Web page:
Whether you aim to create a retirement corpus or generate wealth equity-linked products can give you way more returns than conventional investment instruments. As such a comparison between NPS and ELSS will help you understand how you can generate inflation-beating returns over a fixed tenure.
NPS is a government-backed pension scheme wherein Indian citizens can invest during their service years to get pension on retirement. It is a voluntary contribution pension scheme where the contributions are invested in a mix of assets and the maturity proceeds are dependent on how these assets perform at the market.
Upon investment in NPS, subscribers are eligible to open two types of accounts namely Tier 1 and Tier 2 NPS accounts. You can only open a tier 2 account if you have an active tier 1 account.
NPS also qualifies for tax exemptions under section 80C where an individual can claim tax benefits up to Rs. 1.5 Lakh per year. Upon NPS investment you can claim an additional tax deduction of Rs. 50,000 under section 80CCD (1B) of the Income Tax Act, 1961.
See Also: NPS Returns for 2019
Equity-linked saving scheme is a type of mutual fund where you can invest a lump sum or make regular payments through SIP for investment in the equities market. ELSS has a lock-in of 3 years and therefore you cannot sell your investment before 3 years of its maturity. In the case of ELSS SIP investments, each instalment is locked in for tenure of 3 years. It comes with tax benefits under section 80C and thus it is one of the best ways to grow your money along with tax benefits.
ELSS funds are pure equity investments that provide high exposure to equities. It invests almost 80% of the investible corpus in equities whereas NPS have capped equity investments to a maximum of 75%.
The NPS investors are given two choices namely, auto choice and active choice. In the auto choice option, the allocation of assets is done through a pre-specified scheme depending on the subscriber age. For active choice, the investor can decide the allocation of assets. But the investor can make a maximum equities allocation of 50%. NPS mainly invests in equities, corporate bonds and government securities.
Both the investment option differs in their exposure to equities and so the risk factor differs accordingly. The NPS scheme mainly invests in corporate bonds, government securities and equities. Investors have the flexibility to choose their own asset allocation as per their risk-taking capability. Else subscribers can also opt for default option where the investments are determined based on the investor’s age which gradually shifts from equity to debt. There are no such options for ELSS investments.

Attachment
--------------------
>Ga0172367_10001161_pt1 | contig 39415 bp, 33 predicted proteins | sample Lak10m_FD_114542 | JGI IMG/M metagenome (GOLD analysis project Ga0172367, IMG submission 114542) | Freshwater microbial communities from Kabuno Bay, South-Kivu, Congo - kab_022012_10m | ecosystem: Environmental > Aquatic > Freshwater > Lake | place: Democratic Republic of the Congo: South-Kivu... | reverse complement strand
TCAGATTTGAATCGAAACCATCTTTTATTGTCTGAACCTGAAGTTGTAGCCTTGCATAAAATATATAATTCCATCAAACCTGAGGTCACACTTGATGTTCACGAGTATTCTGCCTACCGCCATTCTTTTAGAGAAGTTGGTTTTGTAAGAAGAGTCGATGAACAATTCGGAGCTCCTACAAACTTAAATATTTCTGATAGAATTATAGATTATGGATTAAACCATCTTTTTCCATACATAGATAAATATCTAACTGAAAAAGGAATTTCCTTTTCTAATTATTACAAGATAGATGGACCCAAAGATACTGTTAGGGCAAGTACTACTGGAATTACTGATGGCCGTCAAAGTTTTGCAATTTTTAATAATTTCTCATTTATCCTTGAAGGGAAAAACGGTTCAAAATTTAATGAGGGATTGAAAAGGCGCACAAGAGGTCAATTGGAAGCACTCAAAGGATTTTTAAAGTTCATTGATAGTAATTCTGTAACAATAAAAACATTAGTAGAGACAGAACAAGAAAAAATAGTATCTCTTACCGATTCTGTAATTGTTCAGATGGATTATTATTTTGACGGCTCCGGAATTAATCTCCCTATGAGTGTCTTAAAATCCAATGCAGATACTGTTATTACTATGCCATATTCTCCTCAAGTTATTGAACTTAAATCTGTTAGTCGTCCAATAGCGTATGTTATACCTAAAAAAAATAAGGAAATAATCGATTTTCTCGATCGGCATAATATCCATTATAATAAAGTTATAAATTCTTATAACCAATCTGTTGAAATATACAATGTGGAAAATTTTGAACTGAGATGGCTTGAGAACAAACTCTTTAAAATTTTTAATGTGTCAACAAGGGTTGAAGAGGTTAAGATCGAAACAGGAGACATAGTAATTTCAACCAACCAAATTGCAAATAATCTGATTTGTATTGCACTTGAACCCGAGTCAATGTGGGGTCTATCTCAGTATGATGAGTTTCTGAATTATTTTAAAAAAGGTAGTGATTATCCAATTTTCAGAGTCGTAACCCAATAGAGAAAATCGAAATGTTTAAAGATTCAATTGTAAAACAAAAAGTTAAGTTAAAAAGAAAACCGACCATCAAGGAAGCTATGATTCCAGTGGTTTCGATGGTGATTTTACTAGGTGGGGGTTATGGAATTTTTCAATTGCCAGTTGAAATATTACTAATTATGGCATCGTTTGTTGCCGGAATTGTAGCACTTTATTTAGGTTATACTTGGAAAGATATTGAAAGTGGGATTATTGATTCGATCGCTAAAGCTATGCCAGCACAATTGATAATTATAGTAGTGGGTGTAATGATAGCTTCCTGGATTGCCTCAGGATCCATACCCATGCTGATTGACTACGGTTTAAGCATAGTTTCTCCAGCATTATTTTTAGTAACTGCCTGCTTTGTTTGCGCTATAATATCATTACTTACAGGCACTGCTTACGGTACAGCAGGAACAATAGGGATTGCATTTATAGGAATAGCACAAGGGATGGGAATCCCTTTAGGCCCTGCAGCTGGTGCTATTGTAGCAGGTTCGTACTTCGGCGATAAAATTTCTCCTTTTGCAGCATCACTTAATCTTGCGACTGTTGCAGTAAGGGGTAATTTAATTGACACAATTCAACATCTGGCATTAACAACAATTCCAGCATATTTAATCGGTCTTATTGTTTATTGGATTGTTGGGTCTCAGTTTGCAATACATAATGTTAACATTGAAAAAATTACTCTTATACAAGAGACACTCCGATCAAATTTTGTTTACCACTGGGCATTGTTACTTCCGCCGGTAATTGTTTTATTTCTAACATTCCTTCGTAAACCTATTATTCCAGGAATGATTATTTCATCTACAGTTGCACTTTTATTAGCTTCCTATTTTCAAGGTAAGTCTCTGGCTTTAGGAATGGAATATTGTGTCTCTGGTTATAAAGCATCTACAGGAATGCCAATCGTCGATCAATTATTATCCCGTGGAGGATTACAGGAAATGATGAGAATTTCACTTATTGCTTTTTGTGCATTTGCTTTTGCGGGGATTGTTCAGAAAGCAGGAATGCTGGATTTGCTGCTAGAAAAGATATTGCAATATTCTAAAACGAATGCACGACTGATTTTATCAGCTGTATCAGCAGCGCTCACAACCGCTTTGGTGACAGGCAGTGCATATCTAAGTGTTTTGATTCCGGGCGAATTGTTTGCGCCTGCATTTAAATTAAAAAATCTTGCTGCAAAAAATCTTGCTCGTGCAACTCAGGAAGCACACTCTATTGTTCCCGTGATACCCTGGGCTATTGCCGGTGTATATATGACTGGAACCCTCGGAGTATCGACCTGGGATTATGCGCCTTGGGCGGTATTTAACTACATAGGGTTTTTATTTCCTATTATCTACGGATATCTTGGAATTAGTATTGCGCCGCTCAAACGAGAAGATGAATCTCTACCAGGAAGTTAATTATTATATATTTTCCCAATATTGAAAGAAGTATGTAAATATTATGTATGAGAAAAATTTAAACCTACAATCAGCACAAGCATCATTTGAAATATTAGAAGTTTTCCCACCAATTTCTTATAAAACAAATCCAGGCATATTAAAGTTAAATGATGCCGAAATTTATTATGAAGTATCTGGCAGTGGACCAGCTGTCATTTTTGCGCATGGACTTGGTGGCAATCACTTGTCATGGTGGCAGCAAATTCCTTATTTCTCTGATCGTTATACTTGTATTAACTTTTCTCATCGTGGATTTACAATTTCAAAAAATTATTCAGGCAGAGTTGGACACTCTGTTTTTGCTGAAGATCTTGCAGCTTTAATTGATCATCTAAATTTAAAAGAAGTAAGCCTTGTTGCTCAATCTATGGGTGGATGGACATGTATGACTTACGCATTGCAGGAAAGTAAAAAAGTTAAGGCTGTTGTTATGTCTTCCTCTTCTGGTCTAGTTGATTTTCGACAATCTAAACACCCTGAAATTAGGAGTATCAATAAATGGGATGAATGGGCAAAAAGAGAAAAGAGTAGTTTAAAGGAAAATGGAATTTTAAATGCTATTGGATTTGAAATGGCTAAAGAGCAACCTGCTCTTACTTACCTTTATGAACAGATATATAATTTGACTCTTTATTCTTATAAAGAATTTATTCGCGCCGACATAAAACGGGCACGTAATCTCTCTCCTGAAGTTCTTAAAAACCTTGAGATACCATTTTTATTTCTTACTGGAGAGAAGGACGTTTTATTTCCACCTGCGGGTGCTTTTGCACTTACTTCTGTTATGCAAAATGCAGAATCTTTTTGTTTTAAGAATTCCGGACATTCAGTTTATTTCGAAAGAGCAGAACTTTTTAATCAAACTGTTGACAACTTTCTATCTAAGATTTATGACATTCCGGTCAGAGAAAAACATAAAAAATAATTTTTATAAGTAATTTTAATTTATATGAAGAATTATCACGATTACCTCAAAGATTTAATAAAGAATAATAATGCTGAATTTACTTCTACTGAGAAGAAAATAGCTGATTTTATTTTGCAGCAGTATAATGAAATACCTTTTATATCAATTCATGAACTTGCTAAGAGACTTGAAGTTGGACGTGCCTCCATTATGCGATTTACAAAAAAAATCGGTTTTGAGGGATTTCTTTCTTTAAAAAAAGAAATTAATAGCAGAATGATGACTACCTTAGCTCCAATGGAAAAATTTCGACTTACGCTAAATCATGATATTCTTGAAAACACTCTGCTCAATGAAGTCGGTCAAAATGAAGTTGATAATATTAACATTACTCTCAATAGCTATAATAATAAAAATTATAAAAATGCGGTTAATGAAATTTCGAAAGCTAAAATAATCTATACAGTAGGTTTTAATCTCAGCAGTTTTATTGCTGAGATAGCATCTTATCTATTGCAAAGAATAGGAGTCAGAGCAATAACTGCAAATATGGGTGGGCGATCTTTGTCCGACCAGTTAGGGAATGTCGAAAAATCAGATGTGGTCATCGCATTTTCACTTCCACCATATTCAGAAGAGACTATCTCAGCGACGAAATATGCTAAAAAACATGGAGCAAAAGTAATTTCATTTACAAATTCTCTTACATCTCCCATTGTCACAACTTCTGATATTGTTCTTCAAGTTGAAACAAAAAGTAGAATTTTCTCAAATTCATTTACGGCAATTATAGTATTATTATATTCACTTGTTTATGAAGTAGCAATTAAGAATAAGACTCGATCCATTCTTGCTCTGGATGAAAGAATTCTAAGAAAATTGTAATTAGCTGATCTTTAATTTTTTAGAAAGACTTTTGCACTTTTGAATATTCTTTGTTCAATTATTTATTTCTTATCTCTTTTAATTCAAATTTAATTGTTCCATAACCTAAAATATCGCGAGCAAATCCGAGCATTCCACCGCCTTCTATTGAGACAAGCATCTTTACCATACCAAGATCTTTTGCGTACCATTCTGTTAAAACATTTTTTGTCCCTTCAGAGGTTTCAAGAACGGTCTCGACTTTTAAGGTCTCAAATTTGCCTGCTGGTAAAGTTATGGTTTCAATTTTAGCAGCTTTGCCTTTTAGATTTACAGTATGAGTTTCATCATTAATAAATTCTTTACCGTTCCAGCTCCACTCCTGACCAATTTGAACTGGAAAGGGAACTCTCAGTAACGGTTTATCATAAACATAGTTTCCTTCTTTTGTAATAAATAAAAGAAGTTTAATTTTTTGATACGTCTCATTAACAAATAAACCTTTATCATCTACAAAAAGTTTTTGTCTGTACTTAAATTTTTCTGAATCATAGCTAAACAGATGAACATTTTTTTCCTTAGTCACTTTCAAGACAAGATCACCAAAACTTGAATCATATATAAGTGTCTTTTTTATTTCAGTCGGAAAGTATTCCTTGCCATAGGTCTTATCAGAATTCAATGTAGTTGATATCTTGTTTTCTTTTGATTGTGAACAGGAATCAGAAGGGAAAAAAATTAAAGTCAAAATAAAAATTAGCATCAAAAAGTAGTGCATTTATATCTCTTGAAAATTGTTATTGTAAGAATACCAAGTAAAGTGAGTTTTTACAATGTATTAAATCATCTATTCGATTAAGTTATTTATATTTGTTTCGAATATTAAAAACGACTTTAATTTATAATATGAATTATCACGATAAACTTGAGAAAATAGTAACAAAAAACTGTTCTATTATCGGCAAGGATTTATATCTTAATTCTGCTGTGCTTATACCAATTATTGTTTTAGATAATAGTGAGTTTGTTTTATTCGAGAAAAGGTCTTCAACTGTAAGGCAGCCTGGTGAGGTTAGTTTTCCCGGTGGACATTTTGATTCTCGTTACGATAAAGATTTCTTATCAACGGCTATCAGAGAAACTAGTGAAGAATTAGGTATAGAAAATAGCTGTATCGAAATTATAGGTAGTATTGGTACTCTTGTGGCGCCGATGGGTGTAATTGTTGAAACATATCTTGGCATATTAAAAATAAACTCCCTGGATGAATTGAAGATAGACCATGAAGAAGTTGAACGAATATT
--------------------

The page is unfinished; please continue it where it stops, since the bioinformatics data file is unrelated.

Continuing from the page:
Moreover, ELSS comes with a lock-in of 3-years, in which you can’t touch your money even if the fund is suffering due to market fluctuations. But in case of NPS, you can make 2 switches in asset allocation in a financial year.
Therefore in case of NPS, you can balance the associated risks whereas in case of ELSS the risk cannot make changes to the asset allocation.
If we look at the performance of these funds in the last year, then we will find ELSS can give only 4-5% returns while NPS investments have fetched double-digit returns to investors. The reason is ELSS schemes allocate resources under all market caps. Even the most conservative funds have investments in small and midcap stocks.
On the other hand, NPS scheme has a specific allocation mainly in large caps. The market correction of small and mid-cap funds has affected the ELSS returns while large cap investment of NPS equity funds has comparatively fared well in the last year.
However, the scenario may change in the long-run. The risk factor associated with ELSS has the potential to generate extraordinary returns as compared to NPS. Though ELSS can generate higher returns in the long run as compared to NPS investments, the picture may be somewhat different when compared in the short term.
Both the investment options come with tax benefits.
ELSS proves to be the most efficient tax-saving instrument for young investors. Here you can get capital appreciation and tax-free dividends. Capital gains from ELSS are taxed at 10% over an income of 1 lakh.
Subscribers of NPS are eligible to get tax benefits under section 80C. Subscribers can also claim an additional tax benefit of Rs. 50000 under section 80CCD (1B). THE 60% corpus withdrawn at maturity of the scheme remains fully tax-free. However, the remaining 40% amount that will be used to purchase annuity plan will be fully taxed as pension income.
Even though NPS offers a higher tax benefit, ELSS is a better investment option when it comes to wealth creation. However, the choice between both the products fully depends on your investment goals and the tenure for which you want to remain invested.
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